I have some small screenprints for sale, inspired by my drawings of the taxidermy collection at Swansea Museum. I have given these antique artifacts a modern twist by combining them with images of rubbish – old fruit nets, bubble wrap and plastic – highlighting the problem of human pollution and how it affects wildlife.

To buy my work on the Swansea Print Workshop site please click the image to the left and to see the complete image.

20 percent of the cost of each screenprint sold goes to support Swansea Print Workshop, which receives no public funding.

A Thick Border

31 May

Here’s another 30 minute pose from last week’s life drawing session at Swansea Print Workshop. I’m working directly onto the paper (heavyweight vintage) with ink (home-made walnut husk) without mapping the drawing with a pencil first. The result isn’t as accurate but it’s pushing me out of my comfort zone, which is a good thing. I’m getting to like painting a thick border around the figures, I’ve been doing it a lot lately.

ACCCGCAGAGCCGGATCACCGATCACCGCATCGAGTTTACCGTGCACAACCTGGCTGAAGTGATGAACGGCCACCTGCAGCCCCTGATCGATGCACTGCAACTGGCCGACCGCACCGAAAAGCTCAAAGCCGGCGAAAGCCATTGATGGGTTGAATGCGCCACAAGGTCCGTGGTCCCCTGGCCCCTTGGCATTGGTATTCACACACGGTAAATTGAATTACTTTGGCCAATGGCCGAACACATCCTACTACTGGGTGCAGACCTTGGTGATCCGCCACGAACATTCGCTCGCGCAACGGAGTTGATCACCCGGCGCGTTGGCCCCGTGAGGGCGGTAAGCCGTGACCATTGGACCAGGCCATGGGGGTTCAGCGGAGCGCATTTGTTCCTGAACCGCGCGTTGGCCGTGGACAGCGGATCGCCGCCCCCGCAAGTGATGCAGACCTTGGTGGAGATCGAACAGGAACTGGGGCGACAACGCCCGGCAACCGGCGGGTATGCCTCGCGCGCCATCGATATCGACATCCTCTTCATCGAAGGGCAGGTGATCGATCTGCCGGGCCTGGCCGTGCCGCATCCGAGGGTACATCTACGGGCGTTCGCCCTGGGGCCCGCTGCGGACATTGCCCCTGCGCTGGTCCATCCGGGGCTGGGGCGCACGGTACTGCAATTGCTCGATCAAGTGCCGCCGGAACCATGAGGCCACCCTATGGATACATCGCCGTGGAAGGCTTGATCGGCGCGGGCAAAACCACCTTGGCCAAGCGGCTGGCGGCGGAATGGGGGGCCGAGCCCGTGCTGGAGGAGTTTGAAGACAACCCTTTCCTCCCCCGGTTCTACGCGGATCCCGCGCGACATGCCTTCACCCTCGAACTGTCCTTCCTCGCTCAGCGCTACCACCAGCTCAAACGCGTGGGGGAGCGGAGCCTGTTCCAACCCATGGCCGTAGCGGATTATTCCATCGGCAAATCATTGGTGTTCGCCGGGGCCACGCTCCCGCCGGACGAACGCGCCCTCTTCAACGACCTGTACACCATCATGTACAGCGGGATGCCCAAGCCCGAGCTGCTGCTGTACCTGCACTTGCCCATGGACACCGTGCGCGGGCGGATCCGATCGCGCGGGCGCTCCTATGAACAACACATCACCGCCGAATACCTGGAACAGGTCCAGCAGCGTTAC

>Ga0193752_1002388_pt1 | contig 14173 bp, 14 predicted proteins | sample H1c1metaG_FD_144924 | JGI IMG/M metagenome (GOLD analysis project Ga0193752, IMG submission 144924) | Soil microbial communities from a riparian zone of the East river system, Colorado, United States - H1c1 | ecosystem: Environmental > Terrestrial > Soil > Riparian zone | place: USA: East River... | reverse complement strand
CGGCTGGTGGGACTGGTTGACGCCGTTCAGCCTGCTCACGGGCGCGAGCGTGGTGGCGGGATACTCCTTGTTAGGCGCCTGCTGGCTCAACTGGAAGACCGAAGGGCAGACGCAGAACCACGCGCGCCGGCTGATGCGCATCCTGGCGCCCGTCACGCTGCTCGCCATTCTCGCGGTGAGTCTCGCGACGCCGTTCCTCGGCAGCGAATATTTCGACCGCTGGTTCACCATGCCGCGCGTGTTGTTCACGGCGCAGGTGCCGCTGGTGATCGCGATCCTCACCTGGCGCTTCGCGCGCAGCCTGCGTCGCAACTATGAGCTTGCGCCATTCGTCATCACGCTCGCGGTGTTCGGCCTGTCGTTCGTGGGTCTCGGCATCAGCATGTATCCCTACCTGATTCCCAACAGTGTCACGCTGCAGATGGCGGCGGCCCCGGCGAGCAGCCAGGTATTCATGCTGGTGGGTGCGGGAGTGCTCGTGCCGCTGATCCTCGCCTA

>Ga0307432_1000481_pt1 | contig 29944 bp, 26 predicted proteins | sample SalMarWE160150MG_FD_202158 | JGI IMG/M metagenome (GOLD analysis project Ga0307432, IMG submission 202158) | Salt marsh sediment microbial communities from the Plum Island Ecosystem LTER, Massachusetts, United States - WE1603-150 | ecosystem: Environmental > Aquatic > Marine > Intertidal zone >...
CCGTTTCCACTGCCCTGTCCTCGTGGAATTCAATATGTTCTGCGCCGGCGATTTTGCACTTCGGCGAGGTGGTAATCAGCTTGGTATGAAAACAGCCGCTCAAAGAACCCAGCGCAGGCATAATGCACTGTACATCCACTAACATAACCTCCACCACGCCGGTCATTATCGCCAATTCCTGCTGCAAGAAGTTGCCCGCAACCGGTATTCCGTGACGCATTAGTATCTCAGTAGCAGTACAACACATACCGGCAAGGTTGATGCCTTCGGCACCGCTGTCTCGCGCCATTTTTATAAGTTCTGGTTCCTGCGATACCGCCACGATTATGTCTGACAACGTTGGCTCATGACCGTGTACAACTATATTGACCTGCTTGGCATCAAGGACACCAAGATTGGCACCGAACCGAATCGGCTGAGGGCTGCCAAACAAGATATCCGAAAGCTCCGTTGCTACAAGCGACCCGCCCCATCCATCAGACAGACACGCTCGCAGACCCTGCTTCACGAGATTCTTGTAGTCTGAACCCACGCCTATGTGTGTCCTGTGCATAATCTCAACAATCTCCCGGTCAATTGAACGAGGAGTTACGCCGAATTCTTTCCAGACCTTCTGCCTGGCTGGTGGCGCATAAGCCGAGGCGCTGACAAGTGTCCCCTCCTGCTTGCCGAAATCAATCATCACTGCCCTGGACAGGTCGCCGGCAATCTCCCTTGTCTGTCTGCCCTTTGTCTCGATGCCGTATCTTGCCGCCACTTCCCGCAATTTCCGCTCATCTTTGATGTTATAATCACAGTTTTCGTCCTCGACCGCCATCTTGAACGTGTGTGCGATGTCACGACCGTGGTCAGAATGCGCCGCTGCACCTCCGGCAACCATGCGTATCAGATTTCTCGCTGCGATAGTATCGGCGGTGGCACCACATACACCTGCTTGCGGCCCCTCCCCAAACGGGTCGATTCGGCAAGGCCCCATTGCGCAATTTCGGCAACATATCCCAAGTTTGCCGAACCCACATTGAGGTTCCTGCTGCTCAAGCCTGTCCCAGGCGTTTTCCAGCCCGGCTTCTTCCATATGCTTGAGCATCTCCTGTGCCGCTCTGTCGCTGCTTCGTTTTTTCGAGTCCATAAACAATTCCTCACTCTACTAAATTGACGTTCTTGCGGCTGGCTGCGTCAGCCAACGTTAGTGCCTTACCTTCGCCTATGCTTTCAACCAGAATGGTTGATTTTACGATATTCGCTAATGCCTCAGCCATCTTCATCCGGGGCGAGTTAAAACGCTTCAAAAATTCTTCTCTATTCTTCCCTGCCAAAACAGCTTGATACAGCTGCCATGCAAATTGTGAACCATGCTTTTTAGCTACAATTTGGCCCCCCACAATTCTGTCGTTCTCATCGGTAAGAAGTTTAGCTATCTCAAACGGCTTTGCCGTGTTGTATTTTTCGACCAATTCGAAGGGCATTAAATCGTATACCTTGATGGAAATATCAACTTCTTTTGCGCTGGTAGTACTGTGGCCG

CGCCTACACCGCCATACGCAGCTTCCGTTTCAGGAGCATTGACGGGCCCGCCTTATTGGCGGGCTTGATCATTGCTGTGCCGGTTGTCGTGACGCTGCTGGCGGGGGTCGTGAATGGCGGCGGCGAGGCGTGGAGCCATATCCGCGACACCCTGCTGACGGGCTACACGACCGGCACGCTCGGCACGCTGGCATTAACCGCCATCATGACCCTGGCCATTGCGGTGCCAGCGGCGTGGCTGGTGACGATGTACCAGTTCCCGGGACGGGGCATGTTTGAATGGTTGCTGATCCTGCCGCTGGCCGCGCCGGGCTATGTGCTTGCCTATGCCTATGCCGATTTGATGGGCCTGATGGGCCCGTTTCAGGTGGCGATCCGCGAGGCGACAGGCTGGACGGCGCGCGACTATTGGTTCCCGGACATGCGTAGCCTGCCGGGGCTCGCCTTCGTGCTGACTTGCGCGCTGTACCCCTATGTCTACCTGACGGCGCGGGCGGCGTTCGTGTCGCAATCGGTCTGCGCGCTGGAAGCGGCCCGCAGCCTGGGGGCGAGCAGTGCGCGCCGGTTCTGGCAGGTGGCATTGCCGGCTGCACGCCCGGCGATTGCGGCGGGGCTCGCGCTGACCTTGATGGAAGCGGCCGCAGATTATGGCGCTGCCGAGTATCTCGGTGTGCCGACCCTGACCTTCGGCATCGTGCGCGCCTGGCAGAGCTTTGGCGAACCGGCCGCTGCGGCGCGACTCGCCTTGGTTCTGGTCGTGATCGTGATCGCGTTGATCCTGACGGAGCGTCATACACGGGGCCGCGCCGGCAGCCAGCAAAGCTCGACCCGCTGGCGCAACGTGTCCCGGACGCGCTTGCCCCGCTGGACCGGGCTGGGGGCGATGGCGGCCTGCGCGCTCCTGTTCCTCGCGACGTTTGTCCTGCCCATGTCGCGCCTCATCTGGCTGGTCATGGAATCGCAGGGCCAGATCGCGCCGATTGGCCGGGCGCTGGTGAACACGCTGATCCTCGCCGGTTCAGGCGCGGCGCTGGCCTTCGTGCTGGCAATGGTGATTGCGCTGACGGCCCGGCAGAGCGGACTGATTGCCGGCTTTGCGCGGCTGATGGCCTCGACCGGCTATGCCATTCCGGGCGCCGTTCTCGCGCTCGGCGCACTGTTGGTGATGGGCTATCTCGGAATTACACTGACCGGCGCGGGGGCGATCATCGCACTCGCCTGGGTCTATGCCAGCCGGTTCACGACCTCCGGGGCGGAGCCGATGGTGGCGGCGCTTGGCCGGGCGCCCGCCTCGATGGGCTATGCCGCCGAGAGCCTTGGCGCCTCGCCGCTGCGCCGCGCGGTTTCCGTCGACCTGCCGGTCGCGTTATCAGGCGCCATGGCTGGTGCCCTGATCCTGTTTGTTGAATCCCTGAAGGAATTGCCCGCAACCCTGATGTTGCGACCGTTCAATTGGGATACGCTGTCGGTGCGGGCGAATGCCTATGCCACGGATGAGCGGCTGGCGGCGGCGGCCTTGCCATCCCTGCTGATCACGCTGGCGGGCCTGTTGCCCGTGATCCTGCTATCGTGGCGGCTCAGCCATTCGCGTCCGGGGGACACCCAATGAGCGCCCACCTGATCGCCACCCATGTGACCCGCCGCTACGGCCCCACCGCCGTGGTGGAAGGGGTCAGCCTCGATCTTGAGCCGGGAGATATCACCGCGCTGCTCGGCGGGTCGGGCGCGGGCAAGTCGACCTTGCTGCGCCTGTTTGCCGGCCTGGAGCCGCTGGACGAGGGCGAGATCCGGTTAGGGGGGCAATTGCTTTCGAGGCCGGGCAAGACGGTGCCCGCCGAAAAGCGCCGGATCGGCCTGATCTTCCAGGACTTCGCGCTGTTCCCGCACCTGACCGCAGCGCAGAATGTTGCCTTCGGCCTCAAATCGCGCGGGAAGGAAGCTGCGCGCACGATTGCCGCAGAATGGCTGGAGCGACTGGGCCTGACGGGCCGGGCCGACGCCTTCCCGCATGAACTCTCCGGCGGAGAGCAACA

A Chance To Own One Of My Artworks

I have some small screenprints for sale, inspired by my drawings of the taxidermy collection at Swansea Museum. I have given these antique artifacts a modern twist by combining them with images of rubbish – old fruit nets, bubble wrap and plastic – highlighting the problem of human pollution and how it affects wildlife.

To buy my work on the Swansea Print Workshop site please click the image to the left and to see the complete image.

20 percent of the cost of each screenprint sold goes to support Swansea Print Workshop, which receives no public funding.

Physicality And Personality

28 May